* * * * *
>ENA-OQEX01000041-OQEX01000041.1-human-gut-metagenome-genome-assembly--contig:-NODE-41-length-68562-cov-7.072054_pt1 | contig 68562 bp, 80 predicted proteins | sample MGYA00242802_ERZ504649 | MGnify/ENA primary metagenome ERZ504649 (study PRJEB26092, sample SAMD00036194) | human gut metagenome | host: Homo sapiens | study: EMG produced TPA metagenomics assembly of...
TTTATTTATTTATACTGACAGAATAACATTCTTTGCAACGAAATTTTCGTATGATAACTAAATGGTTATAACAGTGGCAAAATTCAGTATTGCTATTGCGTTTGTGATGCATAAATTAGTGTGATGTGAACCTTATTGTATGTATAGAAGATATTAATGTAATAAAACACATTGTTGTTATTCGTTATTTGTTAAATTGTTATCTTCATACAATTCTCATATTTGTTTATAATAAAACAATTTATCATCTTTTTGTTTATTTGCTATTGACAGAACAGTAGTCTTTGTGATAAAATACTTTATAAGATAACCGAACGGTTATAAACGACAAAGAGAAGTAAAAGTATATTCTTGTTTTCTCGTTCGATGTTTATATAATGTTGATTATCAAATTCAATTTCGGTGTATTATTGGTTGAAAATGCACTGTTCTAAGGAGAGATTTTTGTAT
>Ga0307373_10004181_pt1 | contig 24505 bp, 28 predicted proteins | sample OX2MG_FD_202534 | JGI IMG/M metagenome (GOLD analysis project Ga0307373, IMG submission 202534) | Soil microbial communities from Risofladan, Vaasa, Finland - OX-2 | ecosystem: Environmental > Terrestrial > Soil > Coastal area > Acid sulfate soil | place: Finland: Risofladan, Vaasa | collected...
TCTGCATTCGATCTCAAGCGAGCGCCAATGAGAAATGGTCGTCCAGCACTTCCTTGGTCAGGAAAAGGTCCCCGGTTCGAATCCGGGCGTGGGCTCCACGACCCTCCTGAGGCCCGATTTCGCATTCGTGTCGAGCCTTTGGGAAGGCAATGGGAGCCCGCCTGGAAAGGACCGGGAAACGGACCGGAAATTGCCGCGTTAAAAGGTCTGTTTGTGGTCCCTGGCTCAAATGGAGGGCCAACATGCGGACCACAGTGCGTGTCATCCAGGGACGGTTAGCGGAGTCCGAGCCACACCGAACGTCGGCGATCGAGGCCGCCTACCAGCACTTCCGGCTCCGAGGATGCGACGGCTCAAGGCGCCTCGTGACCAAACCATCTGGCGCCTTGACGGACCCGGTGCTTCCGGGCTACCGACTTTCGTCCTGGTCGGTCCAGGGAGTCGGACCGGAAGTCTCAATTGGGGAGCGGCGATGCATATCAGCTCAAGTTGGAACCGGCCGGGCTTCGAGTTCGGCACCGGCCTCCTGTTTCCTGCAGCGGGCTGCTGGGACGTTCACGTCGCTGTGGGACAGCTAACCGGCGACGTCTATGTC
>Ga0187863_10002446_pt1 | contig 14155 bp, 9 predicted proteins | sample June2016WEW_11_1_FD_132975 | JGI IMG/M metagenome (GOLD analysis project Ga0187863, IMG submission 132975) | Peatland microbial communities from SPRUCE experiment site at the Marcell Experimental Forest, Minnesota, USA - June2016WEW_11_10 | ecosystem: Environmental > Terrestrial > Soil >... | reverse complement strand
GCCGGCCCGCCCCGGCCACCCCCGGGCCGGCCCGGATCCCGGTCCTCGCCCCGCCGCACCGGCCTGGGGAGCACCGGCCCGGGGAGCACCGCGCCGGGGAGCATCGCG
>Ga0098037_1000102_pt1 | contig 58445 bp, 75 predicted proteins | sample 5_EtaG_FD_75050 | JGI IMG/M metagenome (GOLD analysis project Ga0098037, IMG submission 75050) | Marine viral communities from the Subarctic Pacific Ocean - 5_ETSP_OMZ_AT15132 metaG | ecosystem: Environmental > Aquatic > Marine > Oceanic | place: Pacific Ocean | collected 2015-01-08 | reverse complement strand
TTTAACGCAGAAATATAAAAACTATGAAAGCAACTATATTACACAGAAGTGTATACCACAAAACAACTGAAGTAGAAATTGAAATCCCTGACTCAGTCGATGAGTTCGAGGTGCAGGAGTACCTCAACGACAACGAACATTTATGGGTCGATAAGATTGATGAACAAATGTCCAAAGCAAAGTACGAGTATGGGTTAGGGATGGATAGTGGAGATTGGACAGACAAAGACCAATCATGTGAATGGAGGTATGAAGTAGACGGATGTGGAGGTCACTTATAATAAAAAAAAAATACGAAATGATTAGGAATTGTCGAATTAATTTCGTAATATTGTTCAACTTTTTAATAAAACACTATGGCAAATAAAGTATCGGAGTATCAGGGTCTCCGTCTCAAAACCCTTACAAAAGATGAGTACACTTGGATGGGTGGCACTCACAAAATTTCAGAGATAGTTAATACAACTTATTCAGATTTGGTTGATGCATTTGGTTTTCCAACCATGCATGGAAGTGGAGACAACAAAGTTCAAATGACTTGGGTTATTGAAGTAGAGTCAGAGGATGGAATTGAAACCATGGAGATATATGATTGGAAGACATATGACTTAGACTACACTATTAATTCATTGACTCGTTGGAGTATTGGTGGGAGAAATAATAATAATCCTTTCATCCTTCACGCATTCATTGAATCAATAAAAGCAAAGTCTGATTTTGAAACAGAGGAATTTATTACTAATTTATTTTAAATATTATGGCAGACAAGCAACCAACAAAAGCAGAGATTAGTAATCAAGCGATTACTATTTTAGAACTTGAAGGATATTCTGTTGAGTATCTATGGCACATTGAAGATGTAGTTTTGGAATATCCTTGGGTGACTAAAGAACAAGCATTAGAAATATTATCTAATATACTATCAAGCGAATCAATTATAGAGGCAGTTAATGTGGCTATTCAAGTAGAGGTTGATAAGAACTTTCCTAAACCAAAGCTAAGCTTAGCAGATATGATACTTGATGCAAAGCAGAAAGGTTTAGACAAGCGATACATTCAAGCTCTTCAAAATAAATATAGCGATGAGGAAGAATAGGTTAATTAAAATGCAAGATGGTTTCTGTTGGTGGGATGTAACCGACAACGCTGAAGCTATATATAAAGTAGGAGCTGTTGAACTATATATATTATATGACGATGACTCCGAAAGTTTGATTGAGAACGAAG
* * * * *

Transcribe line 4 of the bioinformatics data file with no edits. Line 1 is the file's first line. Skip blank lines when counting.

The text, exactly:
TCTGCATTCGATCTCAAGCGAGCGCCAATGAGAAATGGTCGTCCAGCACTTCCTTGGTCAGGAAAAGGTCCCCGGTTCGAATCCGGGCGTGGGCTCCACGACCCTCCTGAGGCCCGATTTCGCATTCGTGTCGAGCCTTTGGGAAGGCAATGGGAGCCCGCCTGGAAAGGACCGGGAAACGGACCGGAAATTGCCGCGTTAAAAGGTCTGTTTGTGGTCCCTGGCTCAAATGGAGGGCCAACATGCGGACCACAGTGCGTGTCATCCAGGGACGGTTAGCGGAGTCCGAGCCACACCGAACGTCGGCGATCGAGGCCGCCTACCAGCACTTCCGGCTCCGAGGATGCGACGGCTCAAGGCGCCTCGTGACCAAACCATCTGGCGCCTTGACGGACCCGGTGCTTCCGGGCTACCGACTTTCGTCCTGGTCGGTCCAGGGAGTCGGACCGGAAGTCTCAATTGGGGAGCGGCGATGCATATCAGCTCAAGTTGGAACCGGCCGGGCTTCGAGTTCGGCACCGGCCTCCTGTTTCCTGCAGCGGGCTGCTGGGACGTTCACGTCGCTGTGGGACAGCTAACCGGCGACGTCTATGTC